A fatal swine disease is striking the nation's hog industry. Porcine Epidemic Diarrhea Virus or PED is usually deadly for baby pigs. Its symptoms resemble dysentery, and it's spread through bodily secretions. Tom Ray, director of Livestock Health Programs for the state department of Agriculture and Consumer Services, says so far, there have been only four confirmed cases in North Carolina. He expects the impact for farmers and the state's economy to be significant.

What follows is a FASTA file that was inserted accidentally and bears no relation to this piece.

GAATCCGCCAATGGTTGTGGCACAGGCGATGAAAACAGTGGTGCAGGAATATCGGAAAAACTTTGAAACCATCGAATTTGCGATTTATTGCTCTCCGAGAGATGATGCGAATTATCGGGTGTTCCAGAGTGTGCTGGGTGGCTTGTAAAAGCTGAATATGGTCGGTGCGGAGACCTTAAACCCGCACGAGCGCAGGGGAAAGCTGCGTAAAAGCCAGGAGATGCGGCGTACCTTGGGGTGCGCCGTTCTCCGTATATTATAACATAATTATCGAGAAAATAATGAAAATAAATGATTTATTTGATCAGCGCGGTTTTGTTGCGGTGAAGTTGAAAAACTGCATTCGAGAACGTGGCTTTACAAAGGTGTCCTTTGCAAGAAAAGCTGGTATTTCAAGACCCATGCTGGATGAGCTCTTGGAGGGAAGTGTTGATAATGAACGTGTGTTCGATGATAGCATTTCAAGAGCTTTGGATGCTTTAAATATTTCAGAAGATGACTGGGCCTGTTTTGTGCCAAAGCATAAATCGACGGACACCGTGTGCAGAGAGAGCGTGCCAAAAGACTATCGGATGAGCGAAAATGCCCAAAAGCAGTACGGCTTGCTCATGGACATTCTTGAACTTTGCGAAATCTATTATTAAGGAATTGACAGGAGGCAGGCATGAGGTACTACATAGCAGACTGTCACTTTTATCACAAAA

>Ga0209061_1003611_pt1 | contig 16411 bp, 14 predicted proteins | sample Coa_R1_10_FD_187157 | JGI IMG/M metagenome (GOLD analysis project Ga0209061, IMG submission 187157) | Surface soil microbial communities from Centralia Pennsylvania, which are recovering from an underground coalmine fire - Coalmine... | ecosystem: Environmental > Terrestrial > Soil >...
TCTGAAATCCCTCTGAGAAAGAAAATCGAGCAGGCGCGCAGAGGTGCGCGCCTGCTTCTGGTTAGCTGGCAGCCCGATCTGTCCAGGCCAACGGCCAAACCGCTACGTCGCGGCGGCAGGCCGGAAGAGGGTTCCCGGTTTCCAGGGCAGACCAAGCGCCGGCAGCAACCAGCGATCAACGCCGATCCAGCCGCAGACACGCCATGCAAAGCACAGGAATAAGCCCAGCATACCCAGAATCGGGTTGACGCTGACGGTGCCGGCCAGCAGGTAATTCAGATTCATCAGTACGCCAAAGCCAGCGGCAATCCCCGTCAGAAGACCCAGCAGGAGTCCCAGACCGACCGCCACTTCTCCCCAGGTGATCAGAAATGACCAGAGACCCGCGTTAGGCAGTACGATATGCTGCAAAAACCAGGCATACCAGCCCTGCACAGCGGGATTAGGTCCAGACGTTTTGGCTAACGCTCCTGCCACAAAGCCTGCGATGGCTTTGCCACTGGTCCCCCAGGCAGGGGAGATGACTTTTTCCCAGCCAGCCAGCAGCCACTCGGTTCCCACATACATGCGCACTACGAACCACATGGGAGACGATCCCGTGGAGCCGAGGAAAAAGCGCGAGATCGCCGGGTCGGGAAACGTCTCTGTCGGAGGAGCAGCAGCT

"We provide baby pigs on a regular basis -- like 10 to 15,000 a day -- to about 17 other different states," Ray says. "So if this becomes really widespread, you're going to have fewer baby pigs, fewer big pigs eventually, less bacon, supply and demand thing and there you go."
North Carolina has more than nine million pigs, with nearly 2,500 hog farms bringing in more than $3 billion in sales each year.